Bernanke said one thing that struck me today-- there is plenty of cash sitting on the side. This contrasts with 1978, when there was none (that is why this economy is so much stronger than that economy, but that is a different subject.).
Some of that cash is waiting for the equity market, but that is not what he was talking about. He was talking about jobs. Jobs come from capital spending. Yes, a few come from consumerism, but how many people does, say, Dell (DELL) or Geico have to hire to accommodate an extra 10, even 20% sales? Very few. That is why we have the rule that 55% of new jobs come from small business. Rich and well invested old people give their friends and relatives cash, or take their own, and start new businesses with competitive ideas. Out of every 10, one will thrive, two will do well, and seven will liquidate. That one will create more capital than was spent on all ten -- and new jobs, real, lasting jobs.
The point Bernanke was making is that that capital is not being invested. Between 1978 and 1983, corporations never materially increased their hiring, and media types were stupefied in 83 when the economy was suddenly growing, uh, whole fields of durum wheat. That is because everyone quit waiting for Montgomery Wards or Eastern Airlines to hire them back to that comfortable, benefit-rich corporate job (um, an old, tough but edible potato patch) and started using their skills, energy and passion to create-- corn stalks with big fat sweet kernels. Elimination of capital gains taxes had created an entire new batch of farmers.
Here is the effect of stimulus on the solar installation industry: we are all busy, but we are not buying capital equipment, nor hiring. Small businesses are staying small to avoid the stifling regulations that come at 10, 50 and 100 employees; one of the relatively big, old installers in Austin has nine very busy employees and they aren't hiring. The president in 1980 strangled those regulators. Large companies which already have too many employees are getting all the big contracts, and not hiring either. Like Jesus said, "render unto Caesar what green shoots are his."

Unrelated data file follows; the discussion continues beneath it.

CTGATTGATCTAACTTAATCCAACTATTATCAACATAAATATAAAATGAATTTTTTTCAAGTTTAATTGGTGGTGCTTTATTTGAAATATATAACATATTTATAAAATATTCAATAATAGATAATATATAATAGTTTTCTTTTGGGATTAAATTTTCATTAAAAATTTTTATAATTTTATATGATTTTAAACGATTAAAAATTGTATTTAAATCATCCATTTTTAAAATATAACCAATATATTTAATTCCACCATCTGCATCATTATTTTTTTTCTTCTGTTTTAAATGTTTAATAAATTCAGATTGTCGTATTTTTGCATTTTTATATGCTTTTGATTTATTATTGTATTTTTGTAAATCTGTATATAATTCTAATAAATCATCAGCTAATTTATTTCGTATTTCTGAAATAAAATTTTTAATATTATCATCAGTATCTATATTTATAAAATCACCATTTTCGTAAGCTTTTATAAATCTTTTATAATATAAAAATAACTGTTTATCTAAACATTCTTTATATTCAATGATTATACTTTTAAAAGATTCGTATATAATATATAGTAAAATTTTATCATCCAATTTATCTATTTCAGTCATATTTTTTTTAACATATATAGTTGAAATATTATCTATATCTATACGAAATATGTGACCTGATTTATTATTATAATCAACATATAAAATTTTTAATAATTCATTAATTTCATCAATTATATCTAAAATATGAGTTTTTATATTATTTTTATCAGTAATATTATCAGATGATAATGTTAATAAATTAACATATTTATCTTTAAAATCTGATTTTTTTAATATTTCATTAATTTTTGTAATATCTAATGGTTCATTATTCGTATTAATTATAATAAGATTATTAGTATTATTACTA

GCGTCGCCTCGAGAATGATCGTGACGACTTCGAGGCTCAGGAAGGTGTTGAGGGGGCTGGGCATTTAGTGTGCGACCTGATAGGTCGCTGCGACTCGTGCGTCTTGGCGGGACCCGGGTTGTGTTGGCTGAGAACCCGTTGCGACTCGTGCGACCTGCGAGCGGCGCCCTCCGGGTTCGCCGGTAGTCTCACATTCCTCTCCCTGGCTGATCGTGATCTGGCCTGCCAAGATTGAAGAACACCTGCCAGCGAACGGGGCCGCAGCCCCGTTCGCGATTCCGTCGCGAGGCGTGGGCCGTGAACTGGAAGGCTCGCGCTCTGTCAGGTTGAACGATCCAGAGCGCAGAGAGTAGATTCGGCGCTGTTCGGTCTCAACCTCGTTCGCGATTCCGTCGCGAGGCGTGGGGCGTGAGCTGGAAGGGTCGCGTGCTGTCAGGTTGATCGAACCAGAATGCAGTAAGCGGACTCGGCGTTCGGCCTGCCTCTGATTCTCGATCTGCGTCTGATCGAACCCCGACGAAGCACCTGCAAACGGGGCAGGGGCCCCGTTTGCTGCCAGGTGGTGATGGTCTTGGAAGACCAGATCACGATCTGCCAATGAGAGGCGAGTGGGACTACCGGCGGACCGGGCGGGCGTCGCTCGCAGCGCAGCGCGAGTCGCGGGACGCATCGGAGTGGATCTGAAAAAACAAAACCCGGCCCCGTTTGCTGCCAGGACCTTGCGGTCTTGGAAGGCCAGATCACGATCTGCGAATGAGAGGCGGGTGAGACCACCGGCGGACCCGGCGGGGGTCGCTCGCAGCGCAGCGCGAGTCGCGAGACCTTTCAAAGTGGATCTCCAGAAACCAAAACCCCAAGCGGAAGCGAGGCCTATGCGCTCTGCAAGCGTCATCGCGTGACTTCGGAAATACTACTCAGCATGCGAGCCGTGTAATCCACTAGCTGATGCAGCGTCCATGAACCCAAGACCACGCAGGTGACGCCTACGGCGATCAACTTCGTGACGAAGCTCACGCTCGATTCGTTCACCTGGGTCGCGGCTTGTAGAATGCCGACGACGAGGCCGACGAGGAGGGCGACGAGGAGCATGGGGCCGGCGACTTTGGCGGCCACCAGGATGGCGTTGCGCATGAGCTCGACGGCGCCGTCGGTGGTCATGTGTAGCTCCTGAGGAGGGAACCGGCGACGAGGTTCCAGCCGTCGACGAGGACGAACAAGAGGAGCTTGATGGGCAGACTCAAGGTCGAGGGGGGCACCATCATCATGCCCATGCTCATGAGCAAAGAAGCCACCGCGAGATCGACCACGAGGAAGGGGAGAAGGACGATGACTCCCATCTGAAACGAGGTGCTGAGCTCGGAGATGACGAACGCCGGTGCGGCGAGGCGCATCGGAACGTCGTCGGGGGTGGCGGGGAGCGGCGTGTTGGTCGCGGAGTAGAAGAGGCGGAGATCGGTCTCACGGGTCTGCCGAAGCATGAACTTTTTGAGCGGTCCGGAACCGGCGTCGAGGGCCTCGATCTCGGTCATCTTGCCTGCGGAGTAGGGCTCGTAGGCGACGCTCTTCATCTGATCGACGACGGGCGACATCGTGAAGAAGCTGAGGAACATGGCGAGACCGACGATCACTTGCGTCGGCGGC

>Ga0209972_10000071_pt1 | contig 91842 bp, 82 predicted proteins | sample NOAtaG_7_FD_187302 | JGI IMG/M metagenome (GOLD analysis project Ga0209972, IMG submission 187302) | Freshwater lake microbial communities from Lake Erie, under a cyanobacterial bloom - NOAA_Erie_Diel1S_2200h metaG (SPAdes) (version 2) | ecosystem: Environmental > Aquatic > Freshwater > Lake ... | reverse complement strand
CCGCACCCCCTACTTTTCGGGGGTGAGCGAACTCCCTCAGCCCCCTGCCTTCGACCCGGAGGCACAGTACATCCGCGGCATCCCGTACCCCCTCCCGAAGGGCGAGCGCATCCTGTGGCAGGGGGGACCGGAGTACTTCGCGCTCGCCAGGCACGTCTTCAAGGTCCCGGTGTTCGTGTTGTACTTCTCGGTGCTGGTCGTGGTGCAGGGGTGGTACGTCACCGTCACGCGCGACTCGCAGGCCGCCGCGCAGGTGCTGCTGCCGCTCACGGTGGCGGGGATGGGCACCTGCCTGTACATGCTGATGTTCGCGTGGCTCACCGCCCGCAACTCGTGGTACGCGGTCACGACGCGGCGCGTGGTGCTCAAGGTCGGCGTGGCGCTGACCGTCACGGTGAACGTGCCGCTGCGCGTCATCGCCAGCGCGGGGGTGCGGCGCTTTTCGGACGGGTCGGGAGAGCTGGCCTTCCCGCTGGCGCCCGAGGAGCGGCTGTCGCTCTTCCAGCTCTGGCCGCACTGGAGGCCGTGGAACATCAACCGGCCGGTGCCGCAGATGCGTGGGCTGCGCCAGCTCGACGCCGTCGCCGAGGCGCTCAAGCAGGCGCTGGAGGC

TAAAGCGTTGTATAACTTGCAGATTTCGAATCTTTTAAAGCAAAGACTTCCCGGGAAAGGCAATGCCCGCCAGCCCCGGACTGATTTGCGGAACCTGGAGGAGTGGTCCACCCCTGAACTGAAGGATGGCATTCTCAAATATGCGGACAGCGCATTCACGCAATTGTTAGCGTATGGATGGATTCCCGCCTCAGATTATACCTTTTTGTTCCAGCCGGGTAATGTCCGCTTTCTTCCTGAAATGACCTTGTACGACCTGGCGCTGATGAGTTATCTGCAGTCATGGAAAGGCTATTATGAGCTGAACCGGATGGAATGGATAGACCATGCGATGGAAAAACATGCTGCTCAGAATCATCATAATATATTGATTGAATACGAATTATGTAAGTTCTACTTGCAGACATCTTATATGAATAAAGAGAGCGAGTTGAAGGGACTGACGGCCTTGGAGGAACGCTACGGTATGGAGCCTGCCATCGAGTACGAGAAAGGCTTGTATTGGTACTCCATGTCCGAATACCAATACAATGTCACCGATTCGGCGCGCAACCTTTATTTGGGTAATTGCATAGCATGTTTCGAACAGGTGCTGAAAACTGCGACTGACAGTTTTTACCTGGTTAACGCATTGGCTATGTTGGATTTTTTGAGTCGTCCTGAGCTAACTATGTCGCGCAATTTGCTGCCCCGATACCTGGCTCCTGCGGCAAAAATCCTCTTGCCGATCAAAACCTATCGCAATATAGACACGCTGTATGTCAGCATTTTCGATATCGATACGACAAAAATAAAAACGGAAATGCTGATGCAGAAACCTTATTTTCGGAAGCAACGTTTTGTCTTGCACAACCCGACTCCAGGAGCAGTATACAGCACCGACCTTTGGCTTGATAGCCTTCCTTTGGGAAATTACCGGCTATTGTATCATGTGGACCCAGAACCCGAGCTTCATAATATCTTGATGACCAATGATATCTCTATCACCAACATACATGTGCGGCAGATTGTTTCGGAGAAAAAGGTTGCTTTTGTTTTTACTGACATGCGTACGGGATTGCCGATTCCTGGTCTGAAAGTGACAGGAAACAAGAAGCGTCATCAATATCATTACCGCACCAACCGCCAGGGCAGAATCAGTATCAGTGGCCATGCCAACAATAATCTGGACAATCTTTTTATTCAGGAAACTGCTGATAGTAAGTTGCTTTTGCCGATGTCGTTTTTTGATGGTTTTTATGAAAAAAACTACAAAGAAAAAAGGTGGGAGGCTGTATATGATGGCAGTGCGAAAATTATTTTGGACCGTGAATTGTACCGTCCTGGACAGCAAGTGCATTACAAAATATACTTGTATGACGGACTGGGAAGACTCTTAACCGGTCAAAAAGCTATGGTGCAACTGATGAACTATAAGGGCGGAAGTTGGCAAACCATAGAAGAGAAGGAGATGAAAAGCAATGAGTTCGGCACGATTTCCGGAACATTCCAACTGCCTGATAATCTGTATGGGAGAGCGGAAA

Another result of this is that services such as commercial insurance have contracted; the current Administration has promised, and is expected, to be friendly to lawyers and their suits (also known as greenshoot-acide). My commercial insurance was 37.5% more expensive than six months ago because fewer companies are offering coverage now. How many more marginal rows will not be hoed because of that expense?
The effect on that capital is just what Bernanke said-- it is on the side of the pasture. God bless you traders riding this rally; I put all my money in equity in late March, but I will bail when I hit 15%. When the market crashes this summer or next fall when the above-mentioned capital fails to enter the economy and create jobs, then I will buy again. But, there will be no recovery until that capital, and those jobs, get out of the barn and in the pasture.